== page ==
What Can You Do?
In the first article in this series on stress, anxiety, and depression in children and teens, I identified symptoms to be aware of as you observe your patients—or your children. In this article, I will be outlining actions that can be taken to proactively move in a positive direction to support and help each child.
Jerry Bubrick, PhD of the Child Mind Institute in New York, New York encourages parents and caregivers to “stay calm”—as difficult as that may be. Children will reflect the emotion and behavior of those around them and of those they “model”. Worry that emerges in children and teens is often passed on to them from their parents.
So, deal with your own anxiety first. Carefully discover what is real and what isn’t. Be careful about media coverage. What is real? What is opinion? Manage fear or it will begin to manage you. If a person believes something—strongly enough—it becomes real in that person’s mind.
Discover healthy ways to deal with stress and anxiety and make those a part of the home. As care providers, integrate stress controlling entities into your practices and teach your parents how to do the same in their homes. (see the next article on self-care and stress control methods)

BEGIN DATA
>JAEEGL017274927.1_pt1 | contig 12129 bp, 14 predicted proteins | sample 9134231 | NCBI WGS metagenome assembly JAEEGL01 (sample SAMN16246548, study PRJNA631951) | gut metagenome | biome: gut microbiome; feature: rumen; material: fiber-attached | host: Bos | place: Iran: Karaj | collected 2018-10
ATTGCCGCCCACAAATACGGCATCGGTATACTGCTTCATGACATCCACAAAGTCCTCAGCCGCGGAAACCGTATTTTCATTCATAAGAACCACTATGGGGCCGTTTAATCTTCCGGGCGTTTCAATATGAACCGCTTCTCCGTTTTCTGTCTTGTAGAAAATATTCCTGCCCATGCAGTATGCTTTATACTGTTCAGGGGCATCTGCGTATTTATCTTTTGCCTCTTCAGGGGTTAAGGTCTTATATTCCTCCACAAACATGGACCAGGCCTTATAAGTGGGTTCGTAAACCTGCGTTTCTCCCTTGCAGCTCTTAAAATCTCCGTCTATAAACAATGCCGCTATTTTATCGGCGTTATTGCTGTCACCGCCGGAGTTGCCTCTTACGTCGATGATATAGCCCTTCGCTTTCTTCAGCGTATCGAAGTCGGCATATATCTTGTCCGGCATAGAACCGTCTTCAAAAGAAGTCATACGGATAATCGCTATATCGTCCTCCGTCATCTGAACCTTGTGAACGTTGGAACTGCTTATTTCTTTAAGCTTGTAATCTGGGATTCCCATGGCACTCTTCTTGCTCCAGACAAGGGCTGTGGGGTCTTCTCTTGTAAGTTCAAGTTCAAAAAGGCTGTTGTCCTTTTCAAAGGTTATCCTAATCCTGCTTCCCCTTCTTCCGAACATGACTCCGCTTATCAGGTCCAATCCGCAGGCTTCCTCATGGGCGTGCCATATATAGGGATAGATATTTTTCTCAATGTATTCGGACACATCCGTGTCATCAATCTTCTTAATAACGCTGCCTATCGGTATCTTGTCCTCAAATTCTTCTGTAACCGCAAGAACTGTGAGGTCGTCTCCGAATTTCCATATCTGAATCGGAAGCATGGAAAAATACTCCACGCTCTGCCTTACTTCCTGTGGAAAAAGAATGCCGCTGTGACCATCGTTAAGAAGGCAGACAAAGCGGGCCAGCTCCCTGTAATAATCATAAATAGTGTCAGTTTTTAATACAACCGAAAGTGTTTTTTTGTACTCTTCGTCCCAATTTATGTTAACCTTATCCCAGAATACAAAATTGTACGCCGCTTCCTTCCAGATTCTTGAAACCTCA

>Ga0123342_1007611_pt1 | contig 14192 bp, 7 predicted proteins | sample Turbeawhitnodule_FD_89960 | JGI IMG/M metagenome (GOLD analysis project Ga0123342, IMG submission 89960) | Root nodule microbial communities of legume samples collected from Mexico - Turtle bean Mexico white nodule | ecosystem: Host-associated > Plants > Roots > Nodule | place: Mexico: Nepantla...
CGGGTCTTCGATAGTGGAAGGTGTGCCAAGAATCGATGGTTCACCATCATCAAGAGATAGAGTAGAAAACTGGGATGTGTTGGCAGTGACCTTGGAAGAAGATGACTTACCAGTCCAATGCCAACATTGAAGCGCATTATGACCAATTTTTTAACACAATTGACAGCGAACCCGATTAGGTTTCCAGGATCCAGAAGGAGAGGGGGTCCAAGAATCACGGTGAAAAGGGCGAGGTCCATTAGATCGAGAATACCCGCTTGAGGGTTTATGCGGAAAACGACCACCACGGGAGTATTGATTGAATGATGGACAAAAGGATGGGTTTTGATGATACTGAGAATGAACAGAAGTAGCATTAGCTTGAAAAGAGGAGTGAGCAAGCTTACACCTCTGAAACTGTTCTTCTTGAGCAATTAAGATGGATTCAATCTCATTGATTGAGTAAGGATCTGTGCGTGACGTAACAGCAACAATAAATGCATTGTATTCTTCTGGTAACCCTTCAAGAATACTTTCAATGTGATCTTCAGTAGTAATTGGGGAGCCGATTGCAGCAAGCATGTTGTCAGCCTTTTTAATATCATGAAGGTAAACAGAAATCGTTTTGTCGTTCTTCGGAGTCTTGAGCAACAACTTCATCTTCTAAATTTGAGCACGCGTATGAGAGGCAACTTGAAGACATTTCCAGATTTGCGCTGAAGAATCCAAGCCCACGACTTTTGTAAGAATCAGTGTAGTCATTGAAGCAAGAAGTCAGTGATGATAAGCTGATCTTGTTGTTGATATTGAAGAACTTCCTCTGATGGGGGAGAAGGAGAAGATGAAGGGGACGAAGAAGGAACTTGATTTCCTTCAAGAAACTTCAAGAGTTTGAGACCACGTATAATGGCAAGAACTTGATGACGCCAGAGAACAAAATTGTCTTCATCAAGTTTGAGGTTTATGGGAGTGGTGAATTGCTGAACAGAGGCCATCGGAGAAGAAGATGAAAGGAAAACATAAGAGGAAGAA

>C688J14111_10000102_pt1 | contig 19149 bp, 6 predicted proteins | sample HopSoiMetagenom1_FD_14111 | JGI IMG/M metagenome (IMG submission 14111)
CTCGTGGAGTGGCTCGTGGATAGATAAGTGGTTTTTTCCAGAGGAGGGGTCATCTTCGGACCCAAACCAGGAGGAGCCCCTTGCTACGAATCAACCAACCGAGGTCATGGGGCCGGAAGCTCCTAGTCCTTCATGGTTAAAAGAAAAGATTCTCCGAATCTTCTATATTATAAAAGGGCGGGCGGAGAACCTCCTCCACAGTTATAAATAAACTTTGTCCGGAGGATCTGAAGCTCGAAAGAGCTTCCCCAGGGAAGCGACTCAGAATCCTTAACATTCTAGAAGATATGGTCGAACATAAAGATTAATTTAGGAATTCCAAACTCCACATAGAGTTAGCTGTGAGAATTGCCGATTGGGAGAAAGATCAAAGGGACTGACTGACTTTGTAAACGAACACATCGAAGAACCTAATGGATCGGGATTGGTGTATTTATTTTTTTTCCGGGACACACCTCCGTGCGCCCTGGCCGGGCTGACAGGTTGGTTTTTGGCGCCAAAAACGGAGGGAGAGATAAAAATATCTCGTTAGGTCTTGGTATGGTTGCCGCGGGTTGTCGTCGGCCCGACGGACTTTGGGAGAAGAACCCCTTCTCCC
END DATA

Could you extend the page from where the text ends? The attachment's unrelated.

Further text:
Dr. Bubrick says, “Be mindful of the present and stay focused on what is actually happening. Don’t let yourself go to ‘worst case scenarios’. He goes on to say, “If we’re showing our kids catastrophic thinking and head-in-hands worry and crying and fear, then they’re going to learn that’s the way to handle the times now.”
So, how does one stay calm in these ever-changing, stressful times?
- Be careful in what you read.
- Stay informed. Choose material that is informative and beneficial but not frightening and filled with “doomsday” projections.
- Limit time on TV. Limit news. Limit screen time.